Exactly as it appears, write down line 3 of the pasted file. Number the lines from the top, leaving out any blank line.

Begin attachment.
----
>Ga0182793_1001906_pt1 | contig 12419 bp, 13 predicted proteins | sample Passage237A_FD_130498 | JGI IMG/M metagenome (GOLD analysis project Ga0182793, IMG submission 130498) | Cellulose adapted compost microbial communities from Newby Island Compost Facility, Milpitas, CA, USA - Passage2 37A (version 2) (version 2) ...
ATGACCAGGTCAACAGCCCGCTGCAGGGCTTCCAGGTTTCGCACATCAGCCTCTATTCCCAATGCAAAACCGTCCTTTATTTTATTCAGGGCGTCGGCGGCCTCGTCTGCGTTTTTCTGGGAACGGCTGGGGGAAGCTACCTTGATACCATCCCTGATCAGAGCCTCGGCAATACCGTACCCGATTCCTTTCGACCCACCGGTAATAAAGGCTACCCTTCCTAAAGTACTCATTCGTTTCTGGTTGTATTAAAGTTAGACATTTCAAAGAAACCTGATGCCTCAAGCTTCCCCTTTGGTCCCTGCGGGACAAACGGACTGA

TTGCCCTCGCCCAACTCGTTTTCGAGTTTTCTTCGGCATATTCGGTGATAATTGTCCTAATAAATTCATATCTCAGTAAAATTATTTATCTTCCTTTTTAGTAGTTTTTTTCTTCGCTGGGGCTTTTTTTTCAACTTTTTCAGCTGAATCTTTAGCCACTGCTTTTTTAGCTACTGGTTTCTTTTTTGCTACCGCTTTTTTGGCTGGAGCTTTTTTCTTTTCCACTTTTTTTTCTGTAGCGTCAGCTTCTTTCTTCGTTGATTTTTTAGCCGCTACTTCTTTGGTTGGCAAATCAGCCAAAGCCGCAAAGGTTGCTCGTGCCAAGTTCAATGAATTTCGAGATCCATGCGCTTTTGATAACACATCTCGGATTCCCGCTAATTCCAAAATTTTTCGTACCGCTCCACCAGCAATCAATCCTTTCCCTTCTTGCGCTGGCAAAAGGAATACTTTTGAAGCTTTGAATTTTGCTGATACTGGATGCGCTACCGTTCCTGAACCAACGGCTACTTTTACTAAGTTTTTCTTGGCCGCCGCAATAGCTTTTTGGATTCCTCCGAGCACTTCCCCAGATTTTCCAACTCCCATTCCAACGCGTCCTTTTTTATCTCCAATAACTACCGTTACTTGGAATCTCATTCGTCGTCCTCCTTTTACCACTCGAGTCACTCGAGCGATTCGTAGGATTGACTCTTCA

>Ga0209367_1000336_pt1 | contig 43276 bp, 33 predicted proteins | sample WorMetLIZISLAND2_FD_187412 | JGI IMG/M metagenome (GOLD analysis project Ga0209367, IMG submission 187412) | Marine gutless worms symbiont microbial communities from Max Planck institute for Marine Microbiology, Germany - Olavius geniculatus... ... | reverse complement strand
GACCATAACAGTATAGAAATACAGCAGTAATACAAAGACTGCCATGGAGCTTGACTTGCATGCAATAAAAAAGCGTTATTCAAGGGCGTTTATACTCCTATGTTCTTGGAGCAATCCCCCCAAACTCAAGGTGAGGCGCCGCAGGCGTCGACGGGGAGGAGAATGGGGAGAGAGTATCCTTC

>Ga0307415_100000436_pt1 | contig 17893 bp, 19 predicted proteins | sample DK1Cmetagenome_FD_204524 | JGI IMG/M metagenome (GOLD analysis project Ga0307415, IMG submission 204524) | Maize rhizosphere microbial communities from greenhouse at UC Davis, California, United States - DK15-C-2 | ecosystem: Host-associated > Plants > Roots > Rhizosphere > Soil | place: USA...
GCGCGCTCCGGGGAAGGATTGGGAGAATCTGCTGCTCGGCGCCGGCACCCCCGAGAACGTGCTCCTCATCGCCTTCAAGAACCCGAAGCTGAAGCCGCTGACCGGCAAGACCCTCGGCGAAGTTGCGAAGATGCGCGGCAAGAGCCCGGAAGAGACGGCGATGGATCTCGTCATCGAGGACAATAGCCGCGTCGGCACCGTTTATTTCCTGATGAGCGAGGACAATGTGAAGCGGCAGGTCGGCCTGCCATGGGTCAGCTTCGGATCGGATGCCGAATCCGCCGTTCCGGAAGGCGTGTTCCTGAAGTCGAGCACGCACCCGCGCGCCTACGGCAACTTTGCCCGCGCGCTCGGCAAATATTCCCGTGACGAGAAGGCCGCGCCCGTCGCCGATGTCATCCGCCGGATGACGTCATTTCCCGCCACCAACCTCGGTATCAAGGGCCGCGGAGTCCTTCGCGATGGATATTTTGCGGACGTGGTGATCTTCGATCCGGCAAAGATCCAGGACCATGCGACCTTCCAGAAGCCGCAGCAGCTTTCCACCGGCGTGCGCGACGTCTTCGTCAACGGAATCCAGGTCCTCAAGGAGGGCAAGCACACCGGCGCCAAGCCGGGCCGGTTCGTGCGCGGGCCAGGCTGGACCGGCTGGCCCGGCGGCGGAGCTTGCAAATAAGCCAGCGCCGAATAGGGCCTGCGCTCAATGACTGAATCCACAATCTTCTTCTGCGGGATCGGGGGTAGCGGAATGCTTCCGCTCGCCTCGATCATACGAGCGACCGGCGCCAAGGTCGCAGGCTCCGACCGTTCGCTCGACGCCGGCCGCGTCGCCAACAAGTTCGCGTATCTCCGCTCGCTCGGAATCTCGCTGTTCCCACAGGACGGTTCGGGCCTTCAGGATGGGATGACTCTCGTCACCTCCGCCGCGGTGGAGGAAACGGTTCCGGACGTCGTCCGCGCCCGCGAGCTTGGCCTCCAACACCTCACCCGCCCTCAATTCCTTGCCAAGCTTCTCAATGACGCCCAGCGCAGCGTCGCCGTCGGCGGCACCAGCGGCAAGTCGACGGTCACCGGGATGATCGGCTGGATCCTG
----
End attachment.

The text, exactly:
TTGCCCTCGCCCAACTCGTTTTCGAGTTTTCTTCGGCATATTCGGTGATAATTGTCCTAATAAATTCATATCTCAGTAAAATTATTTATCTTCCTTTTTAGTAGTTTTTTTCTTCGCTGGGGCTTTTTTTTCAACTTTTTCAGCTGAATCTTTAGCCACTGCTTTTTTAGCTACTGGTTTCTTTTTTGCTACCGCTTTTTTGGCTGGAGCTTTTTTCTTTTCCACTTTTTTTTCTGTAGCGTCAGCTTCTTTCTTCGTTGATTTTTTAGCCGCTACTTCTTTGGTTGGCAAATCAGCCAAAGCCGCAAAGGTTGCTCGTGCCAAGTTCAATGAATTTCGAGATCCATGCGCTTTTGATAACACATCTCGGATTCCCGCTAATTCCAAAATTTTTCGTACCGCTCCACCAGCAATCAATCCTTTCCCTTCTTGCGCTGGCAAAAGGAATACTTTTGAAGCTTTGAATTTTGCTGATACTGGATGCGCTACCGTTCCTGAACCAACGGCTACTTTTACTAAGTTTTTCTTGGCCGCCGCAATAGCTTTTTGGATTCCTCCGAGCACTTCCCCAGATTTTCCAACTCCCATTCCAACGCGTCCTTTTTTATCTCCAATAACTACCGTTACTTGGAATCTCATTCGTCGTCCTCCTTTTACCACTCGAGTCACTCGAGCGATTCGTAGGATTGACTCTTCA